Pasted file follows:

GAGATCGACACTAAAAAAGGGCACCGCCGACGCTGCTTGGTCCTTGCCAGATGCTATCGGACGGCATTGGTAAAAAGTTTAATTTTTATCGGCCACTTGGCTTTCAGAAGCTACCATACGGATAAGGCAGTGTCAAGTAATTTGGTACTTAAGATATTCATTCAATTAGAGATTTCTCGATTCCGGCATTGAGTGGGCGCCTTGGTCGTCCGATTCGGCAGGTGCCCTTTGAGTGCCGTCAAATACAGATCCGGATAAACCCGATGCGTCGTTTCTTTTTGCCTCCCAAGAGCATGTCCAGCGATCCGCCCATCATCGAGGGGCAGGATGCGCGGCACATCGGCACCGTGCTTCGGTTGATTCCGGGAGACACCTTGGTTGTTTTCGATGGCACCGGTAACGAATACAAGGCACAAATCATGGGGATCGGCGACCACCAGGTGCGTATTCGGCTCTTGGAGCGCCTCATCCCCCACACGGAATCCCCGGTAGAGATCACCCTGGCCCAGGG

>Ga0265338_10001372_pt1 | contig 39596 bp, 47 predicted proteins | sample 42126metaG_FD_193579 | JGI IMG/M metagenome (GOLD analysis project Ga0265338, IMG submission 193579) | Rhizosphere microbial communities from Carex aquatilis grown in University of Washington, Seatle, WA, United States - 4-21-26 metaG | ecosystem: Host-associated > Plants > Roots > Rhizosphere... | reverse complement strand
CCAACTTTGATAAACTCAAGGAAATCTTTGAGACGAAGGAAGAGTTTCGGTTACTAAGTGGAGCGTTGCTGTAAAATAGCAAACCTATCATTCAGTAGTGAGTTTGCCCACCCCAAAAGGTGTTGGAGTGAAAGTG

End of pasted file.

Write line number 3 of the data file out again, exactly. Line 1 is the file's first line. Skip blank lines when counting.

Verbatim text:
CCAACTTTGATAAACTCAAGGAAATCTTTGAGACGAAGGAAGAGTTTCGGTTACTAAGTGGAGCGTTGCTGTAAAATAGCAAACCTATCATTCAGTAGTGAGTTTGCCCACCCCAAAAGGTGTTGGAGTGAAAGTG